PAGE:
That’s just one example, but the possibilities are endless. Maybe you want to understand what motivated your donors to contribute to your cause, how likely they are to continue donating in the future, and what would motivate them to donate more. Perhaps you want to evaluate the effectiveness of your programs. Or, maybe you want to know how satisfied employees are with working at your organization and brainstorm ideas on how to decrease stress and create a better workplace.
While you want to be careful about being too internally focused and ignoring the environment in which your nonprofit operates, there is huge value in leveraging passion by looking internally at your stakeholders to help move your organization forward.
It’s hard to believe that it’s already that time of year where you’re thinking not only about turkeys, in-laws and shopping, but also reflecting on what you’ve accomplished in the last year. For me, this November marks my one-year anniversary with Corona Insights, and since Gregory joined our team this fall, I’m officially no longer the newbie!
It’s also the time of year when many start thinking about what the future may hold for the year ahead. While I wouldn’t recommend calling me for your late night psychic readings (as I feel my fortune-telling skills are still a little below average), I can predict what you can expect if you hire Corona Insights for your research needs.
- You’ll learn something new…One of the most exciting things about research is finding that nugget of information that you never knew existed. After conducting research, you’ll have a far better understanding of what your customers are thinking, some of which you’ll be hearing for the first time!
- And you’ll confirm what you already know. Our clients are experts in their fields, so it’s no surprise that some information uncovered by our research confirms what they already know, and that’s a good thing! Having research and data to back-up what you already believed about your organization can be instrumental in making sound decisions to guide your organization forward.
- You’ll be surprised by what people know…When I first started at Corona, I sometimes worried that people would not know enough about a topic or have enough opinions to fill the time of a full focus group, but my worries quickly melted away. People love to be asked their opinions, and are usually more than willing to share, even if they don’t know a lot about the topic. Learning about people’s perceptions and opinions (even from those who don’t know a lot about your organization) and where those thoughts come from is extremely valuable.
- And probably frustrated by what they don’t. I’m sure there is nothing more frustrating for our clients observing focus groups than hearing participants say they haven’t heard of their organization, or have misconceptions, despite all their best marketing efforts. Understandably, clients often feel the urge to run in to the group and tell participants the real story. But, from Corona’s perspective, it’s a GOOD thing to hear about what people don’t know, as well as their misconceptions. After all, it’s hard to enhance your work when you don’t know what you most need to improve upon. While it may be frustrating to hear, it’s probably part of why you decided to conduct research in the first place!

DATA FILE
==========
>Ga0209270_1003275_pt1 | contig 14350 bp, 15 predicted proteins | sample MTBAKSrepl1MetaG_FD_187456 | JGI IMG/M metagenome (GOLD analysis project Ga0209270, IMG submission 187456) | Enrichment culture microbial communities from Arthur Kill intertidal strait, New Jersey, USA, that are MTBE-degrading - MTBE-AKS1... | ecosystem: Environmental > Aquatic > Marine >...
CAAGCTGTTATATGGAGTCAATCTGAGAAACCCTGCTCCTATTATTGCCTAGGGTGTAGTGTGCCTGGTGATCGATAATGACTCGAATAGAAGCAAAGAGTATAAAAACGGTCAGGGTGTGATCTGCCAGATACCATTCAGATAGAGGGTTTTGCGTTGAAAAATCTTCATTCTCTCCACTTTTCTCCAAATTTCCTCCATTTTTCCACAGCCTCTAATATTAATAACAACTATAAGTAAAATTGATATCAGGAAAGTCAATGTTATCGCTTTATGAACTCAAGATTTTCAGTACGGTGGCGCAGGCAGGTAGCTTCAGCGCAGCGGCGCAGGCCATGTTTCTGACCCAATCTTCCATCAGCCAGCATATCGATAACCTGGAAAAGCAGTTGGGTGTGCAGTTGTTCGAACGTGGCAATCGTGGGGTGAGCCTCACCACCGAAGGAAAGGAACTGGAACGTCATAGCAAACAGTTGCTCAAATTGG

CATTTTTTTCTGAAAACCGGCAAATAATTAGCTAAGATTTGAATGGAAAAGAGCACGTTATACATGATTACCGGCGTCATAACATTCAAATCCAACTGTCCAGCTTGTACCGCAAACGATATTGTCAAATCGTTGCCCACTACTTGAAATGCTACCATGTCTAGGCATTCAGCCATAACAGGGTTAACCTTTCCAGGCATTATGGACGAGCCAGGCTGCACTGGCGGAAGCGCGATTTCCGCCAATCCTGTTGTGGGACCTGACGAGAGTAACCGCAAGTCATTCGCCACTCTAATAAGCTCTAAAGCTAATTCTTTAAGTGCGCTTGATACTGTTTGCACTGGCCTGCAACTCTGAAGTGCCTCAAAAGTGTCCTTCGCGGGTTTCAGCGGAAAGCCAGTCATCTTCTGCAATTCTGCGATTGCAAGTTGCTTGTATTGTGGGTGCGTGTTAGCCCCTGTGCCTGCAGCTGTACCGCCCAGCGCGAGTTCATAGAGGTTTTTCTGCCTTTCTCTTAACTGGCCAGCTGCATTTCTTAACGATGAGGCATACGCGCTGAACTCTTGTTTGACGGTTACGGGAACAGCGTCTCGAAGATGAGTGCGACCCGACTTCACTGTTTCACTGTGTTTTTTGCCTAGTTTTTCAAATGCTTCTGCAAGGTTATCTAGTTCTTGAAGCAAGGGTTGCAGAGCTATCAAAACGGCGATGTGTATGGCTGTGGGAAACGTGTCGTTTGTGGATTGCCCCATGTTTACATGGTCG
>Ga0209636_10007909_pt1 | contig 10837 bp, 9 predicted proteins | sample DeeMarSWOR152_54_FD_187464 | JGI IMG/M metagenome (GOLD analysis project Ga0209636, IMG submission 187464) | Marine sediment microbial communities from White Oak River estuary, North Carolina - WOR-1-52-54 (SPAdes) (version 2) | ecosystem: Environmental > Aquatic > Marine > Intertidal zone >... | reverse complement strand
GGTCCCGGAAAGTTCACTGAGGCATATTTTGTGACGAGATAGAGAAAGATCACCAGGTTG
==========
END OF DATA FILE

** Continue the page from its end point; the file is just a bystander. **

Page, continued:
Above all I can predict (even without consulting my Magic 8 ball) that at the end of the day, you’ll come away with actionable insights.
At Corona Insights, we are always researching best practices for the work we do. In the world of qualitative research, this often means best practices for conducting focus groups. Over the years, we have learned many tips and tricks for conducting focus groups, which includes incorporating exercises into our discussions. There are a wide range of exercises and activities we use depending on the topic of discussion. These exercises can include everything from drawing ideas to ranking priorities to testing messaging or ads.
Incorporating exercises into focus groups serves several important purposes:
- It gives participants an opportunity to think about topics in a different way. It can sometimes be hard for participants to fully think through a topic when they are expected to quickly answer a question. Allowing them more time to think about the topic in an exercise helps encourage different thinking and promotes answers and opinions that are below top of mind.
- It encourages those who are quiet to express their opinions. Some participants are quieter by nature, so it can be a challenge to hear their opinions in a group of 8-10 other people. Incorporating exercises, and having participants share their thought process for completing the activity ensures that even the most shy of participants are participating.